Migrant and diasporic cinema in contemporary Europe

Project: Research

Description

The AHRC Research Network ‘Migrant and Diasporic Cinema in Contemporary Europe’ consisted of eight researchers and one media practitioner who – in consultation with filmmakers, producers, distributors, policy makers and festival organisers – explored the evolution of migrant and diasporic cinemas in contemporary Europe over the thirty years. The Network has been concerned with how films made by migrant and diasporic filmmakers as well as productions which represent migratory or diasporic experiences have shaped and modified our understanding of European identity/ies, previously constructed and narrated within distinct national cinemas. The Network worked on the premise that multicultural and multiethnic presences and themes in contemporary European cinemas should not be studied in terms of their national specificity, because such critical paradigms do not adequately address the shift from the national to the transnational which has occurred since the early to mid-1980s.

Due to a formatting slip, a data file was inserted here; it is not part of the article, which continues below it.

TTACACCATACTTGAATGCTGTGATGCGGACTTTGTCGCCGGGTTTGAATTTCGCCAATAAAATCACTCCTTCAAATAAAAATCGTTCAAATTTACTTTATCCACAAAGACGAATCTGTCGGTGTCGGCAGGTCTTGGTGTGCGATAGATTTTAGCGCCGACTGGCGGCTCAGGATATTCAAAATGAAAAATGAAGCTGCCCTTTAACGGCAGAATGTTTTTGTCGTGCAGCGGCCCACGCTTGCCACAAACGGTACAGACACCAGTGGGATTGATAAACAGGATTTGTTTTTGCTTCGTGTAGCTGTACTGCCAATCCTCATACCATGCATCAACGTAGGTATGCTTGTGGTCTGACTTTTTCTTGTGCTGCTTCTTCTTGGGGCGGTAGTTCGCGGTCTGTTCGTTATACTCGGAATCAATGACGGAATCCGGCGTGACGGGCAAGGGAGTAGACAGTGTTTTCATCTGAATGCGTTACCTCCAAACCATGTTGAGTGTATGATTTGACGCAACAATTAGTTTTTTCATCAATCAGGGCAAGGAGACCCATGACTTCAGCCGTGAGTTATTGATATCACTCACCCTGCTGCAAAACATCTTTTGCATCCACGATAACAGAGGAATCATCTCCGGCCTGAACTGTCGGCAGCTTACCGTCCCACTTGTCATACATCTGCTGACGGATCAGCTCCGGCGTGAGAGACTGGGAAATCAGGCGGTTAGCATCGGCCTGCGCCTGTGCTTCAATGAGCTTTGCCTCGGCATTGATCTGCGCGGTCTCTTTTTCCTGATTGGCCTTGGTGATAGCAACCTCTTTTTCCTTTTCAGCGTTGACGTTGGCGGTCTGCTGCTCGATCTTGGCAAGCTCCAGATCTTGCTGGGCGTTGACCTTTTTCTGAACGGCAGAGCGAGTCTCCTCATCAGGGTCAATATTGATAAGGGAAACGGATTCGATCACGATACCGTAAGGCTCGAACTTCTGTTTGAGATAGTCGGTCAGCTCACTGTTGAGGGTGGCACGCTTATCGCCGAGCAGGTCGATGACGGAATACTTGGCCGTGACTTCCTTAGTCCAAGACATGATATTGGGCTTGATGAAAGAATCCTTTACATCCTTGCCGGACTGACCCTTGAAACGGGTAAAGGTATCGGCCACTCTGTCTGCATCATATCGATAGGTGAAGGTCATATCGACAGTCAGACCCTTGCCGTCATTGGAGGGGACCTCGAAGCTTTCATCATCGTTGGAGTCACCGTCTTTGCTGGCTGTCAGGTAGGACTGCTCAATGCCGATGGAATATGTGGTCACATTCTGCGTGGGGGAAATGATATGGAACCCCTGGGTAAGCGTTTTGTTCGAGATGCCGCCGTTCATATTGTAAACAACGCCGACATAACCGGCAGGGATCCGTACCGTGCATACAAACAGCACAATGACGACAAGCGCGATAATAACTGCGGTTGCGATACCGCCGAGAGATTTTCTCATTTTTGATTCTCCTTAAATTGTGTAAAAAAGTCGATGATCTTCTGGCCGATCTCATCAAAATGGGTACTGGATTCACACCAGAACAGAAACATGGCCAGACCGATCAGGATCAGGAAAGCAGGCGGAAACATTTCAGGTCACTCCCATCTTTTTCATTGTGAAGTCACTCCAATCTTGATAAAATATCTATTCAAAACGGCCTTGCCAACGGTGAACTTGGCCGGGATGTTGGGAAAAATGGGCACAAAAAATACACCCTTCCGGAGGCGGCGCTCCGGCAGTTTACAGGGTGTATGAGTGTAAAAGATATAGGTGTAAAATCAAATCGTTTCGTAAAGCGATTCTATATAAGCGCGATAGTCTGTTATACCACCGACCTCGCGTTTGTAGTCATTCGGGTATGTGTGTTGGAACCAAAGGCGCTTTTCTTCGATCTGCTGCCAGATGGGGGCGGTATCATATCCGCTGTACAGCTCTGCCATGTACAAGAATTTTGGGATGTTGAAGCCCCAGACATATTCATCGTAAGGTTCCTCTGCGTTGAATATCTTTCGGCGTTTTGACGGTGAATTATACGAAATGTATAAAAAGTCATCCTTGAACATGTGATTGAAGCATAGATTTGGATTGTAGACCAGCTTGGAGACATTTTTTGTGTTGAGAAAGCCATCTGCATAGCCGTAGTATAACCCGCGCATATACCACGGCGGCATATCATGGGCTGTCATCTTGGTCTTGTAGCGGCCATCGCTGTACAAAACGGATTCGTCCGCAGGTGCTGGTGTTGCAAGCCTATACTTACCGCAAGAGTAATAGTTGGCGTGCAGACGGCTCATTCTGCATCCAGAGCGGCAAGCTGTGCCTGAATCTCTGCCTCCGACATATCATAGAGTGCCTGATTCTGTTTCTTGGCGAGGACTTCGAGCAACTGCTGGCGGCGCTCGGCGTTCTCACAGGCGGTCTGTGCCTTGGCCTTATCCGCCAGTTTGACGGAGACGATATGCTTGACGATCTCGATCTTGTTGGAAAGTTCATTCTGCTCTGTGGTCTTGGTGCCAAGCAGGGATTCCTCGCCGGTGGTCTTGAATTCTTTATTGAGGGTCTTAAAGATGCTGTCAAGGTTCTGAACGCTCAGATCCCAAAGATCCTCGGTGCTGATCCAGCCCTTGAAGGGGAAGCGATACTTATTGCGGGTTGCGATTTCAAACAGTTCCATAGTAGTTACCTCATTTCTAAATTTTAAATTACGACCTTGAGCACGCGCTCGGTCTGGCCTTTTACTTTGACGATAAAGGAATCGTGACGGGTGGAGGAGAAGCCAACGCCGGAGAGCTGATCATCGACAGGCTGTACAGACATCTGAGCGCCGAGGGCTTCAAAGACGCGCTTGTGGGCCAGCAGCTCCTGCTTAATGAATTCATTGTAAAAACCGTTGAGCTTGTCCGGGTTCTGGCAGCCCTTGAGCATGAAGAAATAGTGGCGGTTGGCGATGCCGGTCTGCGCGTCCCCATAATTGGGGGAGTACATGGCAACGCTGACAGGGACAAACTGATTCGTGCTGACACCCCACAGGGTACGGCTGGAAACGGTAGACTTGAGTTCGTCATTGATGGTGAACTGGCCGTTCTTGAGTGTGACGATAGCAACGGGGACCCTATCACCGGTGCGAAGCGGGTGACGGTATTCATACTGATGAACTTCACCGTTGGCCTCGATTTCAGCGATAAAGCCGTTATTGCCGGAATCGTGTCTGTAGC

This shift has been fuelled by the long legacy of colonialism, the ongoing process of European integration, the geopolitical changes after the collapse of communism and the continuing influx of migrants to what is still perceived as the politically and economically stable heartland of Europe. Migrant and diasporic cinema in Europe, therefore, potentially refers to a multitude of social and ethnic groups, movements and histories, cultural heritages and practices.
The Network endeavoured to establish a theoretical framework by analysing the new concept of ‘migrant and diasporic cinema’ in relation to the socio-political implications of existing terminology (including in languages other than English). Our attempt to locate migrant and diasporic cinema in relation to discourses of postcolonialism, globalisation, etc. as well as to current debates in film studies enabled us to identify the specificities of this ‘cinema of dual occupancy’, which make it distinct from other types of transnational cinema such as ‘global Hollywood’ or ‘Europuddings’. We argue that the emergence of migrant and diasporic cinema has played a crucial role in the ‘World Cinema turn’ that has taken place in European cinema, both in academia and in the industry.
StatusFinished
Effective start/end date1/10/0631/01/08

Funding

Arts & Humanities Res Coun AHRC: £20,368

Activities

Research outputs

ID: 21691564